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Rules of the Street: Japanese Road Customs That Might Surprise You

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Rules of the Street: Japanese Road Customs That Might Surprise You

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There are several ways to get around in Japan. You can use the metro and train system, buses, bicycles, cars, and so on. It’s great to get your destination quickly with trains but sometimes it’s a whole different experience to explore the streets in Japan. But, before exploring the streets of Japan, it’s good to know some of the rules of the street.

Here are some that might surprise you:

Street crossings

Jaywalking is illegal in Japan, like many other countries, but in comparison to other parts of the world, pedestrians in Japan generally abide by the law. Even if it is a small road or the light is just a few seconds from turning green, many people in Japan still wait patiently for the light to change green to traverse the road.

Also in Japan, although the traffic light colors are red, yellow, and green, the green light is always referred to as the blue light. In Japan, the concept of the color green is rather new and was traditionally considered a subset of the color blue. Although when traffic lights first came to Japan they were referred to as green lights, most people felt more used to identifying the color green as blue and so the custom continues today.

Parking

Finding parking spots in Japan’s cities is difficult. Finding cheap parking spots, even more so. Especially in the city of Tokyo, there is very little room for above-ground parking spots, and most buildings were not built with underground parking areas. Instead in Tokyo and other large cities, there are different types of parking spaces scattered across the cities. One type of parking space is referred to as the parking tower, in which cars can be elevated by a lift and stored in a tower. These parking towers allow for many cars to be stored on a small block of land. Coin-parking areas too, can be found in Tokyo indicated by large ‘P’ signs. Many of these coin-parking areas are temporary and take advantage of plots of land that will later be constructed on. They tend to be relatively expensive though often costing about 100 yen per 30 minutes.

It’s also good to keep in mind that when parking in Japan, it is an unwritten rule to always reverse park into parking spots.

Seat belts

Although wearing seat belts is required for both drivers and passengers, passengers were only first legally required to wear seat belts in Japan starting in 1985. Therefore, when driving around in Tokyo, it’s common to see back-seat passengers without a seatbelt. Seatbelt laws are also not that strictly enforced by the police and although recently taxis and buses have signs requiring the use of seat belts, many people in Japan still seem to not be accustomed to the rule.

Honking

Rarely do drivers in Japan honk at another car. If a car won’t start after the light turns green, many drivers will wait, and even when people in Japan do honk the car, they press it with the slightest touch, so it ends up sounding more like a small beep. In Japan people so rarely honk to indicate impatience or anger that it’s honking more often is interpreted as a way of saying thank you. Other ways of saying thank you to another car in Japan include raising your hand slightly or blinking your hazard lights.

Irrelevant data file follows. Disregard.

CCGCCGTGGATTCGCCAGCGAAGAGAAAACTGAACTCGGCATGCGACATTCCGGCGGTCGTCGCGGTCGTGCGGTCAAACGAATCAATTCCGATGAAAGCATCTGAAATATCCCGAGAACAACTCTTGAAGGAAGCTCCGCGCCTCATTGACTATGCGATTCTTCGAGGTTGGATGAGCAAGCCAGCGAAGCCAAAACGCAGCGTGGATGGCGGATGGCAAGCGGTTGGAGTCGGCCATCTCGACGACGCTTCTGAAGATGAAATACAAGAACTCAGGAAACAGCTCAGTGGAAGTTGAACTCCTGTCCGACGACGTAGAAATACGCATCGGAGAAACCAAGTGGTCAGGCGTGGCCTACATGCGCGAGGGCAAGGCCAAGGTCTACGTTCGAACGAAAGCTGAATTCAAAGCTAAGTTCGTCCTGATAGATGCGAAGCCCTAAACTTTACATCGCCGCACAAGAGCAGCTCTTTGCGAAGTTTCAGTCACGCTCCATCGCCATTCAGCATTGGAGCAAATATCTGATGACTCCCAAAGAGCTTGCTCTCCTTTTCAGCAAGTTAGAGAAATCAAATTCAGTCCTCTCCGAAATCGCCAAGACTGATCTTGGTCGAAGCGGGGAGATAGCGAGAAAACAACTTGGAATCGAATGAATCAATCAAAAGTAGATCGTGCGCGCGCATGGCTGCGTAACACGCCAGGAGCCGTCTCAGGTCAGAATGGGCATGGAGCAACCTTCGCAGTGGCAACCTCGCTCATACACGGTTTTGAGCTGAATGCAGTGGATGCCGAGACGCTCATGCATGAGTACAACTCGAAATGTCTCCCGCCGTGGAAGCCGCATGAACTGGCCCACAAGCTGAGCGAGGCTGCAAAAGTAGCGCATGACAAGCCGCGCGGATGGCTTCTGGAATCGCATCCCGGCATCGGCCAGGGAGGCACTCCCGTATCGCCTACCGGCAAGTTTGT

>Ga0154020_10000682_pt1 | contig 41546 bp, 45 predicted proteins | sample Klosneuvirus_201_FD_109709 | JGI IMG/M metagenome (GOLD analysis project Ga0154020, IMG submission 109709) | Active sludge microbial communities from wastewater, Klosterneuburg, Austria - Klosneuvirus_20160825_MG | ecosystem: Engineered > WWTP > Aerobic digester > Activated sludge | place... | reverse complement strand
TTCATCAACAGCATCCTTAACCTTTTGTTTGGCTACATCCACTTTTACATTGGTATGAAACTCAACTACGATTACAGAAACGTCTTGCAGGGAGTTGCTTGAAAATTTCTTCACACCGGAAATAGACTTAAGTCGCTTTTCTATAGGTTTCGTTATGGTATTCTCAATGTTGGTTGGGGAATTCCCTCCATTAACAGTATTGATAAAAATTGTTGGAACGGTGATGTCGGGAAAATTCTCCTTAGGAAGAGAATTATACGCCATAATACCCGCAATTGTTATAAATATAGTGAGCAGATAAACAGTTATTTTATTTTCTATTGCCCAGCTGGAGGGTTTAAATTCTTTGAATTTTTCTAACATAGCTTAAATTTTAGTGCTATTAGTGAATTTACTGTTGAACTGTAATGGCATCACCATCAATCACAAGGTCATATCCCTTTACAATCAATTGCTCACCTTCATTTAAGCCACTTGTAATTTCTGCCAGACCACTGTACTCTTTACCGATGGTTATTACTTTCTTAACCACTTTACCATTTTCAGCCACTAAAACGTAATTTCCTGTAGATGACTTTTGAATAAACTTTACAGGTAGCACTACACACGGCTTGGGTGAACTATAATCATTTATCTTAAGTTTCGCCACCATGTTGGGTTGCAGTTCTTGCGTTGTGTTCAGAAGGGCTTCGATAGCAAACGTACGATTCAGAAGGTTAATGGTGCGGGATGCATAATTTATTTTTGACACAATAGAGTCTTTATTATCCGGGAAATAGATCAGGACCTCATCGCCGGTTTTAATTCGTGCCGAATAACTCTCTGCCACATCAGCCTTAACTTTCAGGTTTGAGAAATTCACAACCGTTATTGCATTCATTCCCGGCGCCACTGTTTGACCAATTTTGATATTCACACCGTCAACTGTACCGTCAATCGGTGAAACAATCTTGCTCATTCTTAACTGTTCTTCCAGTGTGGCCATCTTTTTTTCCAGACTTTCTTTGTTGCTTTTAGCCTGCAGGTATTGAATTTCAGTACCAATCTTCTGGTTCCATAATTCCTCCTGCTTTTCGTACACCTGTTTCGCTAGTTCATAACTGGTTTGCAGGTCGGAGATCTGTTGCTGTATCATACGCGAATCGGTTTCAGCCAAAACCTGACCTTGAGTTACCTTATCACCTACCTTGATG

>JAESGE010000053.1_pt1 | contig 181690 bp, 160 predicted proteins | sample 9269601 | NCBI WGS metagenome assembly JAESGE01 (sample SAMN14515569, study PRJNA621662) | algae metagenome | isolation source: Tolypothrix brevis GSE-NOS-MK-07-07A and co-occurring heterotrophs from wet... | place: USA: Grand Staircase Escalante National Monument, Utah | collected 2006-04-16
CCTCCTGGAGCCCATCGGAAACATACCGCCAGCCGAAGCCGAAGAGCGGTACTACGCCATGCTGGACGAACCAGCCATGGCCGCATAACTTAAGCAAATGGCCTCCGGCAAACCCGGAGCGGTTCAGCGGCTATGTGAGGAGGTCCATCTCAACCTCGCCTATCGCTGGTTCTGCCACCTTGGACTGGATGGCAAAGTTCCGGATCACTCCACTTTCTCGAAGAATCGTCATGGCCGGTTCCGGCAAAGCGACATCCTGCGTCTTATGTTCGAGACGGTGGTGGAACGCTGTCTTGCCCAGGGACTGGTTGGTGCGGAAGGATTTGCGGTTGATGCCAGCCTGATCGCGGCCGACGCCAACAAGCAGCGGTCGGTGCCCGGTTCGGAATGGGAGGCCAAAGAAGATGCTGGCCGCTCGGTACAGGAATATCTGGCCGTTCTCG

Bicycles

Bicycles are a popular way to get around town in Japan. As rent is more expensive the closer you are to a station, many opt to live farther from a station and commute to that station by bicycle. There are laws that require bicyclists to only ride on the left side of the road and not on sidewalks, and children under the age of 13 to wear helmets but these rules are rarely enforced. It is common to see in both urban and rural areas, children riding bikes without helmets and bicycles on both the streets and sidewalk, so beware of bikes switching from sidewalk to road or vice versa. And since there are very few bicycle lanes in Japan, the bicycles tend to stay on the sidewalk even when the sidewalk is very narrow, sometimes leading to crashes between pedestrians and bicyclists. Other times, there may be bike lanes but for some reason, there may be pedestrians walking in them!

Even though drivers in Japan are generally courteous, in residential areas it is common to see cars driving through red lights and on the highway, cars going way above the speed limit. Still, the drivers in Japan tend to be law-abiding and safe. If anything, the most dangerous people on the streets are the pedestrians and bicyclists. In Japan, the pedestrian’s safety tends to be prioritized. The cars, instead, have to be careful to not hit pedestrians and even firetrucks and ambulances drive little by little to ensure the pedestrians’ safety. The pedestrians are so sure of their safety that they often cross roads while looking at their phones, a problem that has even been given a name: aruki sumaho, or smartphone walking.

Check out this video for a simulation of what would happen if everyone crossing Shibuya scramble crossing did aruki sumaho!

 

 

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Author
Erika
Erika

Born in US, currently a student in Japan. Loves Japanese culture, both traditional and contemporary.

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